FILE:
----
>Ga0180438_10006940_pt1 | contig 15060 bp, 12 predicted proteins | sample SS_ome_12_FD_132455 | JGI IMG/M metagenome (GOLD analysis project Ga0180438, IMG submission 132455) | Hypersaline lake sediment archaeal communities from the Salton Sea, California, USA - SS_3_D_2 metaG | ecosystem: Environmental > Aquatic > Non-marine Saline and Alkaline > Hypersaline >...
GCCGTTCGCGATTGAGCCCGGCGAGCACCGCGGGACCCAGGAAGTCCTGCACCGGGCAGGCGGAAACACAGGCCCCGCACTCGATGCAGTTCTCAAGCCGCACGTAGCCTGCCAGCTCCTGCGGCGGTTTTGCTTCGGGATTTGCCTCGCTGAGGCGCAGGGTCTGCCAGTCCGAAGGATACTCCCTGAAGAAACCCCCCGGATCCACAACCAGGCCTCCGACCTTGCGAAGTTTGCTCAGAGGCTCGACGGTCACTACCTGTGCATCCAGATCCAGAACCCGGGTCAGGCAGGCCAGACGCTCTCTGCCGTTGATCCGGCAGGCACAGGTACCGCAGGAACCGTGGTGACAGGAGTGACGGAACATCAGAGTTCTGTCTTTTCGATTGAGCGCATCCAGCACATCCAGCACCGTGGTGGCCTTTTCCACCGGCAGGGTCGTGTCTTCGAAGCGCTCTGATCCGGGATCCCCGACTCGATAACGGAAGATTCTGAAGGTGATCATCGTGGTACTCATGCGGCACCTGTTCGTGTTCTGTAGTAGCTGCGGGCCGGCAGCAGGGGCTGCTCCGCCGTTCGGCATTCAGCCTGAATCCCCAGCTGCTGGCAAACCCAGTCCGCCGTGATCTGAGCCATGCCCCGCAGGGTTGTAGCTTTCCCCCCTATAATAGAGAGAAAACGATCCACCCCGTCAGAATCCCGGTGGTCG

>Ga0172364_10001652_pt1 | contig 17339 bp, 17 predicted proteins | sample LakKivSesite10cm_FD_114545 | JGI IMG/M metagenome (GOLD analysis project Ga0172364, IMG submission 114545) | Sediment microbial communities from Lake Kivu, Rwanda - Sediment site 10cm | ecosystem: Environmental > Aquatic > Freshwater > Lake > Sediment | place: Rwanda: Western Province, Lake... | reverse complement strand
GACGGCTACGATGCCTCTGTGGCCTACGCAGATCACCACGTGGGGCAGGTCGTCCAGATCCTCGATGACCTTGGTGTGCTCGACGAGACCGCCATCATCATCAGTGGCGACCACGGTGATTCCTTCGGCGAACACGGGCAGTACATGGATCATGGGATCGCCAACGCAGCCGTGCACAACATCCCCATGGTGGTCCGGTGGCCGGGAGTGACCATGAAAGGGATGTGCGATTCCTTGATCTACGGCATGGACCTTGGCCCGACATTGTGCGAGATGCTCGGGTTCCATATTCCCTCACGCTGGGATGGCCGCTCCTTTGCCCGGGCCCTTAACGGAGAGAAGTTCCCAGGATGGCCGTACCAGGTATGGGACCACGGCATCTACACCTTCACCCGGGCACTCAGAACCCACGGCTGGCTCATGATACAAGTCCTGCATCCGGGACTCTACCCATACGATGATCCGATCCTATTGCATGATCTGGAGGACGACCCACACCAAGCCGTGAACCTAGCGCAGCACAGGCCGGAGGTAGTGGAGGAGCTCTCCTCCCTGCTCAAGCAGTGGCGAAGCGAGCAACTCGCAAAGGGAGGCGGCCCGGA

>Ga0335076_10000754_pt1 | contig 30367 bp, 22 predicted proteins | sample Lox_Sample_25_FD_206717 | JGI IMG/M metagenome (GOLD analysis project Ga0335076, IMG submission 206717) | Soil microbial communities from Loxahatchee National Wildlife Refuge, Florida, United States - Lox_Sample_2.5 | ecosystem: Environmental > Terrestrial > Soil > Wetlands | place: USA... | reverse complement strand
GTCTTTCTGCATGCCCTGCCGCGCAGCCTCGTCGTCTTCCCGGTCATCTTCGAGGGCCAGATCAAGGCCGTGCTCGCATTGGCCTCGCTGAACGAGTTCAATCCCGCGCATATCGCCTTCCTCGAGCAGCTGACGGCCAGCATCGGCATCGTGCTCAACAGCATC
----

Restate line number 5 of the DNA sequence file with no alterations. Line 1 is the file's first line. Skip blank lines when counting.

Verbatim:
>Ga0335076_10000754_pt1 | contig 30367 bp, 22 predicted proteins | sample Lox_Sample_25_FD_206717 | JGI IMG/M metagenome (GOLD analysis project Ga0335076, IMG submission 206717) | Soil microbial communities from Loxahatchee National Wildlife Refuge, Florida, United States - Lox_Sample_2.5 | ecosystem: Environmental > Terrestrial > Soil > Wetlands | place: USA... | reverse complement strand